Many school districts are small and the funding distribution is easier to discern. However, many districts are large and the funding distribution is not apparent. For example, Buffalo, Rochester, Syracuse, Albany, Yonkers and New York City are each an individual "local district." The State funds Buffalo at $762 million per year. We do not examine or mandate disclosure of Buffalo's distribution of those funds among Buffalo's 54 schools. Rochester has 50 schools, Syracuse has 32 schools, Albany has 15 schools and Yonkers has 39 schools. New York City has 1,600 schools and a budget of $30.8 billion. How are those funds distributed? Members of the Senate, Assembly and New York City Council would be hard pressed to answer what percentage of the funds schools in their own districts receive.
Why have we ignored this obvious issue? For two reasons. First, the local district funding level decides salaries and administrative costs which is the main relevance to most lobbyistsand institutional players, so the school level funding has not gotten the attention. And second, because it is controversial. The difficult but necessary issue to resolve is what is "equitable funding." Some say "equitable funding" is that every school receives an even proportional share. The Governor believes that is not "equitable." Fairness must take into consideration the need and circumstances of the particular student population. The Governor's position is that the chronically low performing schools should be our priority for attention and funding. That was the essential thrust of the CFE lawsuit, which was correct. Our focus should be on serving the students who need the most help and most services,which requires a school by school assessment and analysis.
An informed debate must answer two questions. First, what percentage of State funding should be used to equalize the disparity presented by our inherently inequitable property tax funding system; and second, what percentage of State and local aid should go to the poorer, lower performing schools.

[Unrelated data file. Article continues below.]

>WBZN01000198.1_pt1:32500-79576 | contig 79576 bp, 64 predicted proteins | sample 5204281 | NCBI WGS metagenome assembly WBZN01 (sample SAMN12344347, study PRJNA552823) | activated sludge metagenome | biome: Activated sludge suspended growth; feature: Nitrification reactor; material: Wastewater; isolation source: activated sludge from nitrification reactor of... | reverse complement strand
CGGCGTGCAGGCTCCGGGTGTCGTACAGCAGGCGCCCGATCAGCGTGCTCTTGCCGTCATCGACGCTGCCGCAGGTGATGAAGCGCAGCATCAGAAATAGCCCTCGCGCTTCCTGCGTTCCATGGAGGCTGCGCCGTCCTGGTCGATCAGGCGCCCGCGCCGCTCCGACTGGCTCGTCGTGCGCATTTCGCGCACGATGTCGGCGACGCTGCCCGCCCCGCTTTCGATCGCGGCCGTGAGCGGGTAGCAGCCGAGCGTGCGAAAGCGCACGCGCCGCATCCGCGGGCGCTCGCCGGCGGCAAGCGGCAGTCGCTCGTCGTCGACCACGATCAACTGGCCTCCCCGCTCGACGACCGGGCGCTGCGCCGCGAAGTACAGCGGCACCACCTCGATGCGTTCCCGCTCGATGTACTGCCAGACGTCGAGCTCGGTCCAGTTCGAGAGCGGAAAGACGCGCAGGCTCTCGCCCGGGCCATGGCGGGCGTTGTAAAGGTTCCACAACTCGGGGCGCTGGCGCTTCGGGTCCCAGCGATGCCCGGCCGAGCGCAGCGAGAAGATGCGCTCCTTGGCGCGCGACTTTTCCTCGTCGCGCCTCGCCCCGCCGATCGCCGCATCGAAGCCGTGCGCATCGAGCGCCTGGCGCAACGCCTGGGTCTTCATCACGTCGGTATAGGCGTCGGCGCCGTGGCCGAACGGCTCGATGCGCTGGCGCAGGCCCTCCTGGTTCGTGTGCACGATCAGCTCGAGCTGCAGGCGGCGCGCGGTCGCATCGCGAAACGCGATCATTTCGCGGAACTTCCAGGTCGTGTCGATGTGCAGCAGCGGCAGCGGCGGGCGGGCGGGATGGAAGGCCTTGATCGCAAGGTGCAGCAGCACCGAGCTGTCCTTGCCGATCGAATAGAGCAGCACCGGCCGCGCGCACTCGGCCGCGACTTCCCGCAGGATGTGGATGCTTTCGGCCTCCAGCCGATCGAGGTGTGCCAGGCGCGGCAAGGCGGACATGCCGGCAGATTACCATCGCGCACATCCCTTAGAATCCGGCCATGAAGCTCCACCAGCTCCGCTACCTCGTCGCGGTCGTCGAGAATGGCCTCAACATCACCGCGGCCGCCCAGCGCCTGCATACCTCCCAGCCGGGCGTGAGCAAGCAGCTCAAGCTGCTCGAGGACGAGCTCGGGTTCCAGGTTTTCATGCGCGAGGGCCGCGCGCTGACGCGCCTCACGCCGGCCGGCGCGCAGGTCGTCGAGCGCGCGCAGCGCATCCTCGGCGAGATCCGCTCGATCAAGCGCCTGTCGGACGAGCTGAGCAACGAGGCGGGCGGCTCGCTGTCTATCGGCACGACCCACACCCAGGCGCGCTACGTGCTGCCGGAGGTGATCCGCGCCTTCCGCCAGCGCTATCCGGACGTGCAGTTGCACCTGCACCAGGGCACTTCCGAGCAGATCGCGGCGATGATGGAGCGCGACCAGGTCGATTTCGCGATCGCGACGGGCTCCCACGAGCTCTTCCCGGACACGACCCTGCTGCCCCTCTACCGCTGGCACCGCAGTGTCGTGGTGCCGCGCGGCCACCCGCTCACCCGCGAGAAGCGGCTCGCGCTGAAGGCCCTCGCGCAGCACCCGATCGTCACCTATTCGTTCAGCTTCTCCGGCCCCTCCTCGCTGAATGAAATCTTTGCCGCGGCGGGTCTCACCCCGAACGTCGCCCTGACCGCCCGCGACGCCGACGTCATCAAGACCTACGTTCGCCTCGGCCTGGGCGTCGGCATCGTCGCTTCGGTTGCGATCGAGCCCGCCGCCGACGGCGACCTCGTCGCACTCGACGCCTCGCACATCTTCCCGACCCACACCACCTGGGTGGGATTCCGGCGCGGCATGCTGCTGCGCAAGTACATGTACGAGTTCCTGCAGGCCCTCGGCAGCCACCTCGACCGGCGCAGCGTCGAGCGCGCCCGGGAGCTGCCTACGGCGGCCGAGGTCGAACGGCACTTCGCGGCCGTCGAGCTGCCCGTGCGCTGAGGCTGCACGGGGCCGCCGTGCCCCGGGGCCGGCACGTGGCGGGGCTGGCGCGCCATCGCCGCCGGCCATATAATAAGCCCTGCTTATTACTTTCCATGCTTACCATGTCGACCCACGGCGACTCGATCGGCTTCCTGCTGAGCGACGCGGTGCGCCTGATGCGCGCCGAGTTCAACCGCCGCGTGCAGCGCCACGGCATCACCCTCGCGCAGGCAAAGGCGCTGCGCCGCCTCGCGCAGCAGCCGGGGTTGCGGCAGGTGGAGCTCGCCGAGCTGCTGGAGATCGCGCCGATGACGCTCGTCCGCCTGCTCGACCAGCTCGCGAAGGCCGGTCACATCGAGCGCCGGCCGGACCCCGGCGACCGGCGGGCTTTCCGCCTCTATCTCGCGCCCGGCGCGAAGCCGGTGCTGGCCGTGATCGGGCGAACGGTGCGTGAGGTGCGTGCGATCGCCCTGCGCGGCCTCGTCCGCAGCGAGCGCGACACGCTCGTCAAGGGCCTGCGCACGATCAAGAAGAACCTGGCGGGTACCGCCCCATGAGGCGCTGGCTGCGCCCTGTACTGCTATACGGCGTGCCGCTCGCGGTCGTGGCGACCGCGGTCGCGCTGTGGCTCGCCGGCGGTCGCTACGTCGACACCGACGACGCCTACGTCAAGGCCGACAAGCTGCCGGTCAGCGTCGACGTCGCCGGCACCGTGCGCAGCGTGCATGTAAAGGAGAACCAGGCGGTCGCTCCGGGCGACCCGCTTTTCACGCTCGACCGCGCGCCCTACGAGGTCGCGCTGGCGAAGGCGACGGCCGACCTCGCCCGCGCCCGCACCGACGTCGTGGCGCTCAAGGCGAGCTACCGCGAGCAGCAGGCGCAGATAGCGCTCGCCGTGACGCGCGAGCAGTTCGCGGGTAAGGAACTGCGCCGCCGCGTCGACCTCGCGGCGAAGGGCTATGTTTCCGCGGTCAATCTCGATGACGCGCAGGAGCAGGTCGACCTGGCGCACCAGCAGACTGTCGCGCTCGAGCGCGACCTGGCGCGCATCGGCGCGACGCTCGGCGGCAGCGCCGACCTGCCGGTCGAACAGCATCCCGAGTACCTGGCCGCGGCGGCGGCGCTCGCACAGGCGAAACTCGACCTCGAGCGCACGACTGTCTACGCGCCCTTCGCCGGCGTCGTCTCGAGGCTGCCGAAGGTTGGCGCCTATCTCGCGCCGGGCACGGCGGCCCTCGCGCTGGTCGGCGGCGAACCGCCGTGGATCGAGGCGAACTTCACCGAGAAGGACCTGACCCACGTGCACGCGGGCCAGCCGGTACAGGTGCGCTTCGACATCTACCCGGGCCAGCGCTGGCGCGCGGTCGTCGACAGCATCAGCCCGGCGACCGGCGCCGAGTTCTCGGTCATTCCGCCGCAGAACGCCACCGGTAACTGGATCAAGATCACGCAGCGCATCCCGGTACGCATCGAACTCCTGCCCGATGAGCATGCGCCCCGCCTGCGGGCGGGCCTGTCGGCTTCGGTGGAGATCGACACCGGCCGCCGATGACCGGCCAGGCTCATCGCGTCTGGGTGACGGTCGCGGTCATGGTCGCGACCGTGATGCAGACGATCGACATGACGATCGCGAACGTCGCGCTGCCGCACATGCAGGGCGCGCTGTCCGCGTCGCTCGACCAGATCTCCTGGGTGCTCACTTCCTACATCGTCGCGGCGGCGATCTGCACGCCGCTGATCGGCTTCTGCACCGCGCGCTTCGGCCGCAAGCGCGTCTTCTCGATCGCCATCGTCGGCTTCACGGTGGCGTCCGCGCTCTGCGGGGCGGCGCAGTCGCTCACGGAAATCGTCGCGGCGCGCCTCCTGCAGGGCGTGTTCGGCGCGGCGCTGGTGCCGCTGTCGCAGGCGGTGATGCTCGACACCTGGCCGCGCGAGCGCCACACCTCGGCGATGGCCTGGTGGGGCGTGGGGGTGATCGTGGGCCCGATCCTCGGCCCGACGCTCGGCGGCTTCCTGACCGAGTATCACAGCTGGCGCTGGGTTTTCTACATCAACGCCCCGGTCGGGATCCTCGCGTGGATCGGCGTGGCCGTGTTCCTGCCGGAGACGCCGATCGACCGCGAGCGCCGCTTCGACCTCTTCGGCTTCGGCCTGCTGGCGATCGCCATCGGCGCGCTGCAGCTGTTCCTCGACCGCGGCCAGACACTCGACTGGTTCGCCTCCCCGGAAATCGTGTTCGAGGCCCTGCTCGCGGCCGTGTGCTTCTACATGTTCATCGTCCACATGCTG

We initiated that discussion in the Governor's budget earlier this year, which proposed equalizing statewide funding with a formula that allocates 75% of increased State funding to poorer schools. Whether our proposal is too high or too low a percentage is subject to debate. And we welcome it. The obvious next question is what formula should be used by the local school districts in allocating funds to the richer or poorer schools in their locality. Should we mandate that local districts provide the same 75% formula as the Governor proposed? The corollary is what percentage of funding should be provided to those chronically lower performing schools in their locality? Those are the questions which shouldbe at the heart of the debate. Again we must start with the facts. The Governor proposed this year in the budget that local districts must provide a school by school funding allocation as part of the funding process. Let's have an educated discussion on our education funding and focus on student needs. Citizens should ask their mayors and State representatives what percentage of funds go to higher performing schools and lower performing schools. What does their school receive, and how was that determination made considering performance, race, poverty and need? Is their school district "fiscally equitable" in their distribution of funds?
Education is the civil rights battle of this generation. The Governor is rightly asking, how far we have really come from Brown v Board of Education. Funding equity for poor schools versus rich schools is a fundamental social justice issue. There can be no budget resolution this year without addressing this issue.